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09 September, 2009

New Global Currency

UN Says New Currency Is Needed to Fix Broken 'Confidence Game'

The dollar's role in international trade should be reduced by establishing a new currency to protect emerging markets from the "confidence game" of financial speculation, the United Nations said.

UN countries should agree on the creation of a global reserve bank to issue the currency and to monitor the national exchange rates of its members, the Geneva-based UN Conference on Trade and Development said today in a report.

China, India, Brazil and Russia this year called for a replacement to the dollar as the main reserve currency after the financial crisis sparked by the collapse of the U.S. mortgage market led to the worst global recession since WWII. China, the world's largest holder of dollar reserves, said a supranational currency such as the International Monetary Fund's special drawing rights, or SDR's, may add stability.

"There's a much better chance of achieving a stable pattern of exchange rates in a multilaterally-agreed framework for exchange-rate management," Heiner Flassbeck, co-author of the report and a UNCTAD director, said in an interview from Geneva. "An initiative equivalent to Bretton Woods or the European Monetary System is needed." The 1944 Bretton Woods agreement created the modern global economic system and institutions including the IMF and World Bank.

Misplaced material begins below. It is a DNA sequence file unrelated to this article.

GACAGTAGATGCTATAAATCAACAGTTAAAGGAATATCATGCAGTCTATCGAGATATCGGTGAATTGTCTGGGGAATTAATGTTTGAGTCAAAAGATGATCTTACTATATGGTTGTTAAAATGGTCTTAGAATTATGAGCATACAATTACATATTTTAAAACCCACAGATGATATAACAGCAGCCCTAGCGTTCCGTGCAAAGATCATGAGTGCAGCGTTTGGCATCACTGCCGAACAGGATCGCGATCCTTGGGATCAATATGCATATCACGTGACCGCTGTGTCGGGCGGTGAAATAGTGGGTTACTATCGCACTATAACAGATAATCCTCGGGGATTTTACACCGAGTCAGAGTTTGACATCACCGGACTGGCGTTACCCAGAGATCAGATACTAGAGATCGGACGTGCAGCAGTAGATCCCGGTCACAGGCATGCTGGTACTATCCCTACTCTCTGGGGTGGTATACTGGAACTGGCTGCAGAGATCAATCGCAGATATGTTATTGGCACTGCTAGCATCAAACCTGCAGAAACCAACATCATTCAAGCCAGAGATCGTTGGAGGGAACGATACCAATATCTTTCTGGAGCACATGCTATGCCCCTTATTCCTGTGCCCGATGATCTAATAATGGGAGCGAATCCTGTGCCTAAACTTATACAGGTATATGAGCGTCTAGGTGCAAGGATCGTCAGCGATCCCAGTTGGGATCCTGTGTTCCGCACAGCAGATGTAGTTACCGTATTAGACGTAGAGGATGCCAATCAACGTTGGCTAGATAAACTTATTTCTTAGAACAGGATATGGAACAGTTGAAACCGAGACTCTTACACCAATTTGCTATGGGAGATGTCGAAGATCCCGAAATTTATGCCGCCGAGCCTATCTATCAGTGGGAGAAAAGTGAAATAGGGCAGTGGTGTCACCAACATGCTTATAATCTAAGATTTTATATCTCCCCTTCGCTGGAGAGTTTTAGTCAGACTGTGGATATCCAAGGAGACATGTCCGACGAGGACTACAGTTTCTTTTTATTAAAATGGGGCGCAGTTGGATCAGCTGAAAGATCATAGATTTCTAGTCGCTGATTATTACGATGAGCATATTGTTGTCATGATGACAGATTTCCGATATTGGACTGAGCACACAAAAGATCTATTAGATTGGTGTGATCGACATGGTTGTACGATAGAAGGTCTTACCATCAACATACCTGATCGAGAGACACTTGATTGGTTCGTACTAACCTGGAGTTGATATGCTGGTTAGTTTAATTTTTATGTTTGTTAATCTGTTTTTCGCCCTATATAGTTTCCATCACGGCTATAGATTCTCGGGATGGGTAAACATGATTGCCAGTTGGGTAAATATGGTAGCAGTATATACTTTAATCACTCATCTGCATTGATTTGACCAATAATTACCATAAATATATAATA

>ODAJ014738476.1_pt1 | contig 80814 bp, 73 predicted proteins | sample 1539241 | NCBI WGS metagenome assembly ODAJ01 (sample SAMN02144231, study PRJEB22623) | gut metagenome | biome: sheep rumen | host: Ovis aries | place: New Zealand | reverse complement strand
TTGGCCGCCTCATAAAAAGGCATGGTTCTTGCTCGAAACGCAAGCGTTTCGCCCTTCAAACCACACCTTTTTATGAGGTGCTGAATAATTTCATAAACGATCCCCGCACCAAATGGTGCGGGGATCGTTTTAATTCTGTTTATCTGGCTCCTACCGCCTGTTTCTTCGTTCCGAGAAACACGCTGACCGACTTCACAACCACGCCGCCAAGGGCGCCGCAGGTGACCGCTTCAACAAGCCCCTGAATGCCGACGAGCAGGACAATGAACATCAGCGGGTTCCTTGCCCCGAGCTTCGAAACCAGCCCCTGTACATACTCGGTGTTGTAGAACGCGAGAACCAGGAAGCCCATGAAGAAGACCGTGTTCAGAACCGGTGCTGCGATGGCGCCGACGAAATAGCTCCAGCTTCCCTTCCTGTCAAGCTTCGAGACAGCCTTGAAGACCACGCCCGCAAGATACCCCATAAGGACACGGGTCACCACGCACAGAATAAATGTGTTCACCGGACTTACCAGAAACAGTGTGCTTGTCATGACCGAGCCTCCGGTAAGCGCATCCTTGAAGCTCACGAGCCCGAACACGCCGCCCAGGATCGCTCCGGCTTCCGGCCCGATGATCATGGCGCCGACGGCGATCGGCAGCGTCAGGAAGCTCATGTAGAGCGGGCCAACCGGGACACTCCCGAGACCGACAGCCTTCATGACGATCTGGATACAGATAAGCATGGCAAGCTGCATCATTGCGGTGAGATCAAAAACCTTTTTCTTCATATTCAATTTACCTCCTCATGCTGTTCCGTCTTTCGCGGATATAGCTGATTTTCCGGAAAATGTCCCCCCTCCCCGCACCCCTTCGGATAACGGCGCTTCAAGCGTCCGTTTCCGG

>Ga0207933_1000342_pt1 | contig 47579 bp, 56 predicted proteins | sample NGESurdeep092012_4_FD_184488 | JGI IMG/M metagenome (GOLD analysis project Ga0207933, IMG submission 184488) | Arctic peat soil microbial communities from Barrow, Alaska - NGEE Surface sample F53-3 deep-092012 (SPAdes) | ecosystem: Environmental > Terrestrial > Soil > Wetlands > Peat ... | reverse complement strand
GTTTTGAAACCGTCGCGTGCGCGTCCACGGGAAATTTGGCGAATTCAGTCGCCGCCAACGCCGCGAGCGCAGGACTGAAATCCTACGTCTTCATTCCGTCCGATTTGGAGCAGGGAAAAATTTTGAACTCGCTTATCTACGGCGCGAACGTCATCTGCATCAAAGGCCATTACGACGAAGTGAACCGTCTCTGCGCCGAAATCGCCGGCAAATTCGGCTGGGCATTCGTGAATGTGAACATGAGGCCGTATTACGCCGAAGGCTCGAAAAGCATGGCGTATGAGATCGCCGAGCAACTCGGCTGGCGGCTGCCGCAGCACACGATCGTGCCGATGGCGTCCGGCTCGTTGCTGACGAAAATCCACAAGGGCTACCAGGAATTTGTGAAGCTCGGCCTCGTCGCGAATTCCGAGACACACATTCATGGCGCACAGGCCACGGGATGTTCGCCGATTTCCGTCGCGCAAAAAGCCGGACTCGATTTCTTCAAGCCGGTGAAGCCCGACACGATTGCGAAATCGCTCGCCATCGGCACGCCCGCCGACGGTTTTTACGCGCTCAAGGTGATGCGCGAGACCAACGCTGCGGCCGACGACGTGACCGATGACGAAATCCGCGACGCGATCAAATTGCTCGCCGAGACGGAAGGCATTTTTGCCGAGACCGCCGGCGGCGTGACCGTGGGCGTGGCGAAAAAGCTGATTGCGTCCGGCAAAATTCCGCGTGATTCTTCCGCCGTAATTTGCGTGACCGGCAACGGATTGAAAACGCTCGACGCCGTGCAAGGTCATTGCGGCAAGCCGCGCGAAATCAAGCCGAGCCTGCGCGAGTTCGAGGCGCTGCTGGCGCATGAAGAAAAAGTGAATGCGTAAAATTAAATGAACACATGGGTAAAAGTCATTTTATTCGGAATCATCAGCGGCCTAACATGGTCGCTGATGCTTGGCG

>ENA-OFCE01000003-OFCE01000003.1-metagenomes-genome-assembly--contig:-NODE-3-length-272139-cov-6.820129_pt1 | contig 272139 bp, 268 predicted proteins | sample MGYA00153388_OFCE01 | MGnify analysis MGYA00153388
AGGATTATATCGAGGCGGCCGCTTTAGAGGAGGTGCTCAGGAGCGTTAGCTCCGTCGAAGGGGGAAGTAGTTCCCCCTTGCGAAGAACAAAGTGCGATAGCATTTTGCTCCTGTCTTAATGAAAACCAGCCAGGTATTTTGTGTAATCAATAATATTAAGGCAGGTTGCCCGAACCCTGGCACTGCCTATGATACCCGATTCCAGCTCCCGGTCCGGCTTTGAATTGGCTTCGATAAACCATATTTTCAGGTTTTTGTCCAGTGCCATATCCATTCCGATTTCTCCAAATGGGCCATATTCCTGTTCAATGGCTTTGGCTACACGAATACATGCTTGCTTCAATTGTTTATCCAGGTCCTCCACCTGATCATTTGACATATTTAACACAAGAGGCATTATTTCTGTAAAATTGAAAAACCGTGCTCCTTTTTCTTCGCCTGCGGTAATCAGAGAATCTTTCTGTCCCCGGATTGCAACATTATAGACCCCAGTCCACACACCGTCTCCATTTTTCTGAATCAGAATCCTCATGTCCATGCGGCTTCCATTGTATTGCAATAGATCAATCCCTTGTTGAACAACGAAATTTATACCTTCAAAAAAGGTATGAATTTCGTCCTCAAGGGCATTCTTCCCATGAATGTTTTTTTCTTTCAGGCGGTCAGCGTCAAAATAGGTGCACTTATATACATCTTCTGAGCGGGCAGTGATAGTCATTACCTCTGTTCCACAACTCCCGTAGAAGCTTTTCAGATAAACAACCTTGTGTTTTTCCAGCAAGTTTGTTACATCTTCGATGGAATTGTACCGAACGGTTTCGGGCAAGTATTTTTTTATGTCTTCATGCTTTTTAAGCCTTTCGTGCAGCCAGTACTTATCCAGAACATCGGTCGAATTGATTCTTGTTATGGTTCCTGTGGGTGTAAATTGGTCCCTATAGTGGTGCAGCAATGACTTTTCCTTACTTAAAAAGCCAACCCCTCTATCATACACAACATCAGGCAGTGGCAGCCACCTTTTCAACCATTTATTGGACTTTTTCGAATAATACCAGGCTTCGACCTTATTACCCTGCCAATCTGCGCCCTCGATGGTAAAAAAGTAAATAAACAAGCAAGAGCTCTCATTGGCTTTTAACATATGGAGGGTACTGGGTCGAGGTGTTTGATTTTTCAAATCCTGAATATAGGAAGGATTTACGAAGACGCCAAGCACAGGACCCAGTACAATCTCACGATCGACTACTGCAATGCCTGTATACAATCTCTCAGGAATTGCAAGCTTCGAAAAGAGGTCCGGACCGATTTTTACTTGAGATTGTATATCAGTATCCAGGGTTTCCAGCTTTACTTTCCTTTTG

While it would be desirable to strengthen SDR's, a unit of account based on a basket of currencies, it wouldn't be enough to aid emerging markets most in need of liquidity, said Flassbeck, a former German deputy finance minister who worked in 1997-1998 with then U.S. Deputy Treasury Secretary Lawrence Summers to contain the Asian financial crisis.

The 45-year old UN group, run by former World Trade Organization chief Supachai Panitchpakdi "promotes integration of developing countries in the world economy," according to its Web site.


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